There's a lot of rumors and misconceptions out there on the internet in regards to Certificate's of Authenticity so in this post we are going to set the record straight on what a Certificate of Authenticity or "COA" is, what that it's purpose is.
We issue a Certificate of Authenticity with every order. Why do we do this? We do this to show we stand behind our product and gurantee all products and currencies sold by us are 100% authentic. It's also a nice keepsake and novelty along with your Dinar.
As far as the practical value of a COA, there really isn't a practical value for a Certificate of Authenticity. For example, say you decide to sell your Iraqi Dinar and contact us to sell it. You send in your Dinar along with a Certificate of Authenticity from another dealer.
Do you think we are just going to take the word of another dealer and their Certificate? No, we are going to check and verify the notes for ourselves. I would imagine other dealer or banks would do the same. For that reason a COA doesn't really have practical value because it doesn't prove the authenticity of anything.
So this brings up the question, will you need a Certificate of Authenticity to sell your Dinar down the road? The answer to that is yes and no. Should you sell your Dinar or other currencies down the road to a bank, they will not care if you have a Certificate of Authenticity or not. That said if you sell to another dealer down the road many dealers do require you have a COA in order to get their highest posted buying price. Should you decide to sell your Dinar on your own on eBay down the road; though a Certificate of Authenticity is not required; you may be able to squeeze a few bucks out of the auction and offer a bit of extra buyer confidence if you have a COA to offer with your notes.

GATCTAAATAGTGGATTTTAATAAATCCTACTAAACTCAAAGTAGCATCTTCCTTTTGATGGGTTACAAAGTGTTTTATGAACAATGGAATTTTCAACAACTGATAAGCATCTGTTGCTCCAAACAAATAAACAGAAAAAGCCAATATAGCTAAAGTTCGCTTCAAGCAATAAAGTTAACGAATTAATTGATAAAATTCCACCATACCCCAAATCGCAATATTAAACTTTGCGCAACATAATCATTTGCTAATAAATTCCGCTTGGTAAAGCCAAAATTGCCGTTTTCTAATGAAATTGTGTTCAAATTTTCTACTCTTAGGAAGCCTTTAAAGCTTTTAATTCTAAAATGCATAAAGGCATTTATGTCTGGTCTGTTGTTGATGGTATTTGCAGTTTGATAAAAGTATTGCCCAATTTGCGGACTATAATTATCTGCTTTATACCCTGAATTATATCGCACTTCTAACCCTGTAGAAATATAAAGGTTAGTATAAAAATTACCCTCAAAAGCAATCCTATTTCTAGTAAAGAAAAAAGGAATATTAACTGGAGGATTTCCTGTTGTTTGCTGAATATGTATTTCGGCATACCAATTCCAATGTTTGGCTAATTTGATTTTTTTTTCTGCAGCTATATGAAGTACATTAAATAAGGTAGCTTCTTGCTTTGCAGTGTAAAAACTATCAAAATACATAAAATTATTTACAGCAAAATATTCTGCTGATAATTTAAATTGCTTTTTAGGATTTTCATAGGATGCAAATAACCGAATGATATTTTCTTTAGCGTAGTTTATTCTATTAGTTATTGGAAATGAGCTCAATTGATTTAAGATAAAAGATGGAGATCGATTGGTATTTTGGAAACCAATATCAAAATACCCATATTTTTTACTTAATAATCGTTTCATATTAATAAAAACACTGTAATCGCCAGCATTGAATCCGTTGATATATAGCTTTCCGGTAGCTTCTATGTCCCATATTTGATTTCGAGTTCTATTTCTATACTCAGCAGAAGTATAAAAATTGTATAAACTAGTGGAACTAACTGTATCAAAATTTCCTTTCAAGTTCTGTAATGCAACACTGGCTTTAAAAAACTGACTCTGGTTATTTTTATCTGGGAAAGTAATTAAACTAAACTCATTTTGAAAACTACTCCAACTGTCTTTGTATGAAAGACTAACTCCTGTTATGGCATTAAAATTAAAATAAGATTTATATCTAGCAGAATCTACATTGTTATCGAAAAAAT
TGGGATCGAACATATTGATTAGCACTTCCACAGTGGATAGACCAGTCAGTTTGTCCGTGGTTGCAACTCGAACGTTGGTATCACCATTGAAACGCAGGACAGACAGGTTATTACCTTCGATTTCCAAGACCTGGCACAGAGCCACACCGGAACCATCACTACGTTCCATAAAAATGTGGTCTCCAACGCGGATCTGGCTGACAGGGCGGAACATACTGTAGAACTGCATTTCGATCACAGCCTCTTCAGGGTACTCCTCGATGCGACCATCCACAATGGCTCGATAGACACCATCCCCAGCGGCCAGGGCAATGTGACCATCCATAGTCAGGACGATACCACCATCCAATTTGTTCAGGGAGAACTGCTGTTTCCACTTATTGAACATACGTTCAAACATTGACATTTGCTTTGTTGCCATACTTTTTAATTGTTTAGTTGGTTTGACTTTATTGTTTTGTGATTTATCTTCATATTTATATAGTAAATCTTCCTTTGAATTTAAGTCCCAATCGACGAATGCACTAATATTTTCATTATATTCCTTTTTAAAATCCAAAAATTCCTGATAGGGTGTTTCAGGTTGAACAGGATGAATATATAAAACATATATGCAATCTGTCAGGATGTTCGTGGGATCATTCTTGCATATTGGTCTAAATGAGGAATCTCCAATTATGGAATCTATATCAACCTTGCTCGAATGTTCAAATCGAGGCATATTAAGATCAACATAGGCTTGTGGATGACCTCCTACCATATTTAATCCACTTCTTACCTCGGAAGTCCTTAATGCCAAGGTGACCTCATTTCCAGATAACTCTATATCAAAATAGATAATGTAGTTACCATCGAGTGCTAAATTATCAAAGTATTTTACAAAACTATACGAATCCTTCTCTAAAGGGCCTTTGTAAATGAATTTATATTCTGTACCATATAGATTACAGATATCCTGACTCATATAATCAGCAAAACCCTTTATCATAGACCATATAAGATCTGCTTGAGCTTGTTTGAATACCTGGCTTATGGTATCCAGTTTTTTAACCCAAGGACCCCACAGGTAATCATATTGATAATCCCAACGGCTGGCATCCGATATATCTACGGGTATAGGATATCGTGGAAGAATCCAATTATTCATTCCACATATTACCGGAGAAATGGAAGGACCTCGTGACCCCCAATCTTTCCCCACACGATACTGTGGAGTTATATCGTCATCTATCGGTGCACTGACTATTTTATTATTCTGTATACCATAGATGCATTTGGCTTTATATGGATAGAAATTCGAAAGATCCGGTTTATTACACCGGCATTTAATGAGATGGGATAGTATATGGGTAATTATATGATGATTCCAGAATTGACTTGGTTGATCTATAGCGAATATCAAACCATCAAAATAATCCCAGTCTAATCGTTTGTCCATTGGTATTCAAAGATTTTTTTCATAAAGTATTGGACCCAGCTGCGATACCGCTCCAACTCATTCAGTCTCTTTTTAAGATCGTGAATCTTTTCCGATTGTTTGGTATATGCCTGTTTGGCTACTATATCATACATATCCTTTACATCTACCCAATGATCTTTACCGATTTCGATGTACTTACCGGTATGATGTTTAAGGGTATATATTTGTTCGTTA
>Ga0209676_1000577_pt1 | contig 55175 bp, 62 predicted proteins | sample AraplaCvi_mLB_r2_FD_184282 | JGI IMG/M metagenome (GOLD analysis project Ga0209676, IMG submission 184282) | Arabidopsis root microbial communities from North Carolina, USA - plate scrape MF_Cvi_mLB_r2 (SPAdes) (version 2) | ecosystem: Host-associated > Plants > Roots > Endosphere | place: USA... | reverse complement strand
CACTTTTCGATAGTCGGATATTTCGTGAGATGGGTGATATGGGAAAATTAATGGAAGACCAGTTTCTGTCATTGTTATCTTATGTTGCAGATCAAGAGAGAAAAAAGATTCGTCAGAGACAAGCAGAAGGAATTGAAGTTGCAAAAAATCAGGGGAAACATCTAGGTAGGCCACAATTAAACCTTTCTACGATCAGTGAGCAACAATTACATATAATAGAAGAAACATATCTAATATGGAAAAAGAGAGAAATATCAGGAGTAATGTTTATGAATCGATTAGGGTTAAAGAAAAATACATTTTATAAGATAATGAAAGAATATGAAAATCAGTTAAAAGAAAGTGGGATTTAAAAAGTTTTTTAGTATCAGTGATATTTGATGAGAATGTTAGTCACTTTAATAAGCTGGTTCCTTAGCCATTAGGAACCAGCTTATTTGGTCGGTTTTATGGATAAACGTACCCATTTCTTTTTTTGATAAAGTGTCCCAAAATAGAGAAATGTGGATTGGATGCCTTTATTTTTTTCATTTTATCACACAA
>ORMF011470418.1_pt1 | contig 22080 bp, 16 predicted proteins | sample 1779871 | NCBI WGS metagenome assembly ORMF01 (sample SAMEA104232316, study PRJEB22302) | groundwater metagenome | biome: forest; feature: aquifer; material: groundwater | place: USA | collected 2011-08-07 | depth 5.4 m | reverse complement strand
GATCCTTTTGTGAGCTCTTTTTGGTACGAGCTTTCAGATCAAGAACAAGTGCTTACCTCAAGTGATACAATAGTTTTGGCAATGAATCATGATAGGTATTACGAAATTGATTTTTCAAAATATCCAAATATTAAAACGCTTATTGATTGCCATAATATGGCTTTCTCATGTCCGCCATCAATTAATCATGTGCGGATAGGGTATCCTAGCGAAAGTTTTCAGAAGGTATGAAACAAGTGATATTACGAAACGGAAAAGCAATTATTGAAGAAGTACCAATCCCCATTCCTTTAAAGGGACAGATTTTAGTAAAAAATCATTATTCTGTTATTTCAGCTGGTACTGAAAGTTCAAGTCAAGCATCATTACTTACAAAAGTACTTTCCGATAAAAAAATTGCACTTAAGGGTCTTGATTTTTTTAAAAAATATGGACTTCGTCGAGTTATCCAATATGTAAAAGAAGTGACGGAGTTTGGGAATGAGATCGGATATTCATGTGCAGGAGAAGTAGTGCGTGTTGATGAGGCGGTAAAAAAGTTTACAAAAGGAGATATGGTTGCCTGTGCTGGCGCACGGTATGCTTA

One other flaw our Certificate, and other Certificates have, is that they typically do not tie a particular set of Iraqi Dinar banknotes to a particular Certificate of Authenticity. This means any Certificate could be paired with any set of notes whether they are real or not or were issued with that Certificate of not.
This is not to take away from the importance of Certificates of Authenticity. COA's are important in the sense a dealer who issues them is sending a strong message that they stand behind their service and all their products. It's also a nice novelty and a keepsake.
That should clear up the confusion about COA's. Though they don't necessarily offer much practical value in that most people are going to want to verify notes themselves and not take the word of a piece of paper, however, a dealer who issues a Certificate of Authenticity is at least saying strongly that they stand behind their products and services and the authenticity of their notes. It's also a nice keepsake to get along with your Dinar. So though it's not a requirement, you're better off buying from a dealer who offers a COA whether it's us, or another dealer.
Though most of the Dinar we sell is in uncirculated condition we do occasionally run specials on circulated Dinar. We are frequently asked what is the value of circulated Dinar versus uncirculated Dinar? Is uncirculated Dinar worth more? The answer to that question is yes and no.
First let's explain the difference. Uncirculated Dinar is Dinar which has never been in circulation, it hasn't been used at stores or markets and it is in pristine new mint condition. The notes are crisp and have no bends, no folds, no pen marks or other imperfections.